Last night, Cait came running into the kitchen, screaming. Heart pounding, I raced in from outside to see what was wrong. She’d just hung up with one of her best friends, who’d called to say that she’d just received an offer from a publishing house to publish her first children’s story.
This friend of Cait’s is the kind of kid that you’d wish for good things to happen to. She’s a wonderful girl who doesn’t have the easiest of lives and always tries her best with a smile. Her dream (at 13 years old) is to be a published author.
So you can imagine how I felt when upon hearing this news my stomach sank. I immediately had a bad feeling about it and my gut isn’t often wrong. Unfortunately, it wasn’t wrong this time either.
Offering to take a look at the contract to check it over for her, I quickly saw the reason for my misgivings. Tate Publishing (the house that had “accepted” Sarah’s submission) would be happy to enter into contract to publish Sarah’s book–once she forked over $4000.
Oh, they made it sound much prettier and tied it all up with a fancy bow. But the bottom line was that if Sarah wanted to see her book in print, she’d have to scrape together money she didn’t have for the privilege.
I advised her mother against signing the contract and pointed them toward several reputable children’s story publishers. And, as you can imagine, while Sarah’s mother was quite appreciative, Sarah was crestfallen.
So how do people who aren’t familiar with the publishing business steer clear of the pitfalls? It’s not always easy, but there are steps you can take to ensure you’re dealing with a reputable publishing house. When you’re researching publishers to whom you’d like to submit your work:
- First: Look to see if they are listed in the most recent Writer’s Market, and for the Children’s Markets check the 2009 Children’s Writer’s & Illustrator’s Market. Finding them listed there doesn’t guarantee they are legitimate, but it sure ups the odds. Conversely, if they’re not listed there, I’d avoid them.
- Second: Visit the selected publishers’ web sites. Check out what books they’ve published. Look at their submission guidelines. See if they charge fees (stay away from these). And so on.
- Third: Beware of publishing scam pick-up lines (Tate had a few of them in their cover letter.) Read some of the common ones here.
- Fourth: Do a Google search on them to find out what others are saying about them.
So what’s the big deal about going with a vanity press? And why did I suggest that Sarah avoid the one who offered her a contract? And what’s the difference between a vanity press and a regular publishing house anyway?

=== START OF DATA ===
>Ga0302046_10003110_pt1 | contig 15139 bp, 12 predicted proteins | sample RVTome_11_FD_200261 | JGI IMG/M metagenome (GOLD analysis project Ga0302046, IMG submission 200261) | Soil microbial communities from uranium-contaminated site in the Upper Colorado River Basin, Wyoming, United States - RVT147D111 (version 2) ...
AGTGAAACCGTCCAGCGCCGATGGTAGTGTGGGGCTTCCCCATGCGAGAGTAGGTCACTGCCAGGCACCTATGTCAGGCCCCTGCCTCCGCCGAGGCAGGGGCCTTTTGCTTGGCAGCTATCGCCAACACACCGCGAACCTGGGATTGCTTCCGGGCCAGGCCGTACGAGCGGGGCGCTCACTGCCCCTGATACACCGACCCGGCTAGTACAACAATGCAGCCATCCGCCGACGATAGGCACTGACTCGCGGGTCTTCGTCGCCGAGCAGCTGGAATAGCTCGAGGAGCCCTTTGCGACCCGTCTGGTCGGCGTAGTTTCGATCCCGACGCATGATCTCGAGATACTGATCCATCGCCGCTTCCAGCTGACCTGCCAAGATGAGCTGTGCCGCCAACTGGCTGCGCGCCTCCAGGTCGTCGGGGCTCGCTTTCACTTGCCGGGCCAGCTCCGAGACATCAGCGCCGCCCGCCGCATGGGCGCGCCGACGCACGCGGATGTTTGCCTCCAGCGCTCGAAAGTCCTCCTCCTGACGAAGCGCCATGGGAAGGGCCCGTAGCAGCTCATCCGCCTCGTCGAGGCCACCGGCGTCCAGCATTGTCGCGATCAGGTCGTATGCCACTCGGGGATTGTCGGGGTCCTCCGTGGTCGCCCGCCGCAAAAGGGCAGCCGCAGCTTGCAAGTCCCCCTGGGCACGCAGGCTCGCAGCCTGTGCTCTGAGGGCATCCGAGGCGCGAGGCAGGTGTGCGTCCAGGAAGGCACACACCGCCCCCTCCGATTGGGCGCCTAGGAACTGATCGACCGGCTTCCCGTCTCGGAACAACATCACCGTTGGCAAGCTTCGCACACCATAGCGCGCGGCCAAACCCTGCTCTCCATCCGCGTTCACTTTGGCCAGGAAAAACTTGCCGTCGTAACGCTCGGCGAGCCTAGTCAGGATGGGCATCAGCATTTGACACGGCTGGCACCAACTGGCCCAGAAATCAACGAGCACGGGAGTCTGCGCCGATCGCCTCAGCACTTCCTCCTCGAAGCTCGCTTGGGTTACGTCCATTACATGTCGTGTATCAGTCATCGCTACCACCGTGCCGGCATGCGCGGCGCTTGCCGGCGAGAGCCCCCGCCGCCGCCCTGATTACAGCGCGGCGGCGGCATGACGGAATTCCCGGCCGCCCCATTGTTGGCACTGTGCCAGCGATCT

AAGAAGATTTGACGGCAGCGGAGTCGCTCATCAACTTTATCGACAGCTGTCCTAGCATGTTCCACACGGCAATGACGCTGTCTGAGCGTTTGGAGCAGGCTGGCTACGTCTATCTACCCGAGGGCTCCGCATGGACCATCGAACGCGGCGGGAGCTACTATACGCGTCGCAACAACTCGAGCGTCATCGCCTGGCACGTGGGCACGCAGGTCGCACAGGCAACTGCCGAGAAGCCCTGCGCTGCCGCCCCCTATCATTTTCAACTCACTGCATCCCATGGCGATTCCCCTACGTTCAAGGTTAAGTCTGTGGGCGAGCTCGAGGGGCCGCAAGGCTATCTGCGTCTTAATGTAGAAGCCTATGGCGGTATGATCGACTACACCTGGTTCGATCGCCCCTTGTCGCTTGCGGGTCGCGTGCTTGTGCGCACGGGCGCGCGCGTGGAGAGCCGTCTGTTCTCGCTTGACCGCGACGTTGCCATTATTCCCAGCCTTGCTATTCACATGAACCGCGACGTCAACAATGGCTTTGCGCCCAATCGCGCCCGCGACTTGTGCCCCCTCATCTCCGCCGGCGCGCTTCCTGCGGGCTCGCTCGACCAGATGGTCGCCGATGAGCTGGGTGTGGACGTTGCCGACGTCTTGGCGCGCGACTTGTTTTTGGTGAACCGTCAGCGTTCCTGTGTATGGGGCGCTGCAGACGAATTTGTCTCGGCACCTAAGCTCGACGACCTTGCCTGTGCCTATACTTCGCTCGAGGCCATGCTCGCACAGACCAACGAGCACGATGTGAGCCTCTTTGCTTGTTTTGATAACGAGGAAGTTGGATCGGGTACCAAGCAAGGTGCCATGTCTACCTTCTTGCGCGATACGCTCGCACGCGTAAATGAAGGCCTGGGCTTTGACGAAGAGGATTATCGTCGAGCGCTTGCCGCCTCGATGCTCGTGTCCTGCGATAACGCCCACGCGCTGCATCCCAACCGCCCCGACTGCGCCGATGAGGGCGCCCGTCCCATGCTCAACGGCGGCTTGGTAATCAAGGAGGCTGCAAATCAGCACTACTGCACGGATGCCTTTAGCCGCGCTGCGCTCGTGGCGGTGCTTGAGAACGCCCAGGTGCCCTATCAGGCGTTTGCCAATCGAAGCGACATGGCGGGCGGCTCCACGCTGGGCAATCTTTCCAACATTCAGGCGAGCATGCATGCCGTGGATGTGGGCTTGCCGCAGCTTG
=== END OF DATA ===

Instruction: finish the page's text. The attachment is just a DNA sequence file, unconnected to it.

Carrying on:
Let’s take the last question first. A vanity press is basically a service where you hire a press like IUniverse and pay (usually a few thousand dollars) to have them print and distribute your book. Whereas a publishing house pays you an advance and/or royalties for the rights to publish and distribute your book. More simply put: you pay a vanity press; a publishing house pays you.
Let me also say that there’s nothing inherently wrong with vanity presses. As long as they’re upfront about it. Tate Publishing was not upfront. Quite the contrary. Reading through Tate’s site and these comments here, and here, it was more than clear to me that Tate is a vanity press that’s being cleverly deceptive in packaging themselves as a traditional publisher.
As for the question of what’s the big deal going with vanity presses? If you can’t get your foot in the door anywhere else, maybe no big deal at all. Vanity presses, in and of themselves, aren’t bad. But authors looking for viable writing careers do everything they can to keep away from them, because they are looked down on by “real” publishing houses — rightly or wrongly. As such, going with a vanity press will not help your publishing chances in the future. Unless of course your book becomes a best seller, and then even the snobby hoy-faloy will be happy to open their doors to you.
And, lastly, why is a vanity press not a good move for Sarah? Aside from the fact that she doesn’t have the money, she does have real writing talent that a real house will be interested in. So even though I know it’s hard for her to let go of what she thinks is the bird in her hand, I’ve no doubt that there are two in the bush waiting for her. A tough leap of faith for a 13-year-old, I know.
And speaking of leaps of faith, the one I’ve had to take in telling her all this is that somewhere down the road she’ll be able to appreciate that someone was looking out for her.
Fingers crossed for both of us.